American University of Beirut, Lebanon
April 26, 2012, 12:15, Room GC C3 30 (click here for the map)
<p>Travel behavior models predict individual decisions related to various travel dimensions, such as the choice of auto ownership, activity patterns, destinations visited, modes of transportation, routes, and departure times. They are used as part of decision support systems by transportation planners and policy makers to predict travelers' responses and traffic impacts resulting from infrastructure (e.g. road widening), operational (e.g. public transportation service improvement), or policy interventions (e.g. congestion pricing). The accuracy of these decision support tools depends on the richness embedded in the travel behavior models. </p><p>This talk will give an overview of some recent developments in the area of travel behavior modeling with applications to modeling time-of-travel choice accounting for the cyclicality of time-of-travel, modeling heterogeneity across individuals in the value of travel time savings arising from different attitudes towards travel modes, and modeling mode switching from car to public transportation in relation to travel happiness using recent experiments conducted with habitual car drivers in Switzerland and in Boston. The applications show how insights from behavioral theories can be used to enrich the travel demand models and make them more policy-sensitive.</p>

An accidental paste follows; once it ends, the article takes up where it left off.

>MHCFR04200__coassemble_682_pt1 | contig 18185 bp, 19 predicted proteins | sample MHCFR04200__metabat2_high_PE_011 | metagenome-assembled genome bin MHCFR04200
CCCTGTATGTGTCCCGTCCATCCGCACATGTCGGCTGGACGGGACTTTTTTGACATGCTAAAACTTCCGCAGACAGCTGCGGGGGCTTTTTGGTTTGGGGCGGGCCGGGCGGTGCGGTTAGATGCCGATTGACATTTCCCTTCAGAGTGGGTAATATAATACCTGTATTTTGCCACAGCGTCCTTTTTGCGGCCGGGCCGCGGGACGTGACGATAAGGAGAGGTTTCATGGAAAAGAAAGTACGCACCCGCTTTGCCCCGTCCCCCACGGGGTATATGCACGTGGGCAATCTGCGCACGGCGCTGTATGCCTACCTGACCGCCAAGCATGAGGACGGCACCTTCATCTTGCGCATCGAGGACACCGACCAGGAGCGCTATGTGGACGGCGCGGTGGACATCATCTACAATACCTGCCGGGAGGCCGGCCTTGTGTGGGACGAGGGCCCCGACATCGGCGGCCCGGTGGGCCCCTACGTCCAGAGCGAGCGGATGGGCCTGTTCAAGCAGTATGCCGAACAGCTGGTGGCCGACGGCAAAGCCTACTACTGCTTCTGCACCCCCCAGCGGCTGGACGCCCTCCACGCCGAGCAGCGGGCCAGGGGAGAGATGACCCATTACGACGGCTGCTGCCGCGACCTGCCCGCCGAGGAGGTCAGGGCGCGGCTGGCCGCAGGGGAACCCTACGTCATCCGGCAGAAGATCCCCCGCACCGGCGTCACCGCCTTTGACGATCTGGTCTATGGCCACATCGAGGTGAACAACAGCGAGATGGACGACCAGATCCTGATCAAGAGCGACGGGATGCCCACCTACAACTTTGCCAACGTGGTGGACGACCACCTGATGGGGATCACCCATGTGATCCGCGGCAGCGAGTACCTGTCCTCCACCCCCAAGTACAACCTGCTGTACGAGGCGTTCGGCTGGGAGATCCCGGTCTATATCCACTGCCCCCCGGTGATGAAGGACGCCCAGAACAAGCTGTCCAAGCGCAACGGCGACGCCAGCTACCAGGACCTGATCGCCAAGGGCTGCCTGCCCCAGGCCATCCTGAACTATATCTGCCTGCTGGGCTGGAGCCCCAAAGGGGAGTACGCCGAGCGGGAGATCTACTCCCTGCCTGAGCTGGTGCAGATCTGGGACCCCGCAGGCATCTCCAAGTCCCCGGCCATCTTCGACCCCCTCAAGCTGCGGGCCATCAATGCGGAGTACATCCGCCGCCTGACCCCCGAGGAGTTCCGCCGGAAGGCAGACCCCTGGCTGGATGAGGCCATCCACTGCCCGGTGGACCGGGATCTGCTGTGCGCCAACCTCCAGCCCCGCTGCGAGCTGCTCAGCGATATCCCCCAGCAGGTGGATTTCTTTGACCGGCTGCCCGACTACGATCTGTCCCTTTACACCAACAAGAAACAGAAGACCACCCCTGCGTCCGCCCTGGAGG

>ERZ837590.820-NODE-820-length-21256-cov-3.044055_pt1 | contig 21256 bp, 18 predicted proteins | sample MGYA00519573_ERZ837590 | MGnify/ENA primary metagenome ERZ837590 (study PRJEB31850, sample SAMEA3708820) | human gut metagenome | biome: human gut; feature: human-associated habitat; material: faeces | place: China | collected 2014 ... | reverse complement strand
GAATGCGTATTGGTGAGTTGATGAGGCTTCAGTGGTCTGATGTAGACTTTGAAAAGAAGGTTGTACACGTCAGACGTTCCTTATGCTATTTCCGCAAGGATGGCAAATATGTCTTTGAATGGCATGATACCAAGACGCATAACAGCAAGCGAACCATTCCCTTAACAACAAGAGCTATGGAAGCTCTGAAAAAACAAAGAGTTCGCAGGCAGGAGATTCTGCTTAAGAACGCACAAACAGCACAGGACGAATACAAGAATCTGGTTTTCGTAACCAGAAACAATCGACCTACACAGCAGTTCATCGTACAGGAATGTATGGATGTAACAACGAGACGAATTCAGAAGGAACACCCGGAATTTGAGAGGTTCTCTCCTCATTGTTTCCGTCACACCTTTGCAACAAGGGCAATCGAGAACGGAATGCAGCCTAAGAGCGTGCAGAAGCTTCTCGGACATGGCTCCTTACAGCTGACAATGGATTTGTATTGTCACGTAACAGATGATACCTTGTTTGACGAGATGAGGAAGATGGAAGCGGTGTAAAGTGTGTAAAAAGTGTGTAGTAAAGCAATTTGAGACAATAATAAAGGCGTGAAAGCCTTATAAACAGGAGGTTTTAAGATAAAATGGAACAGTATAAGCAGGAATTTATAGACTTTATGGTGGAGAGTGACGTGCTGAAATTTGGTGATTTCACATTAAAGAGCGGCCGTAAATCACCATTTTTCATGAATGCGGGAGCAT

Maya Abou-Zeid is an Assistant Professor of Civil and Environmental Engineering at the American University of Beirut and a research affiliate of the Intelligent Transportation Systems Program at the Massachusetts Institute of Technology. Her research interests include travel behavior modeling, urban transportation planning, market research, and road safety.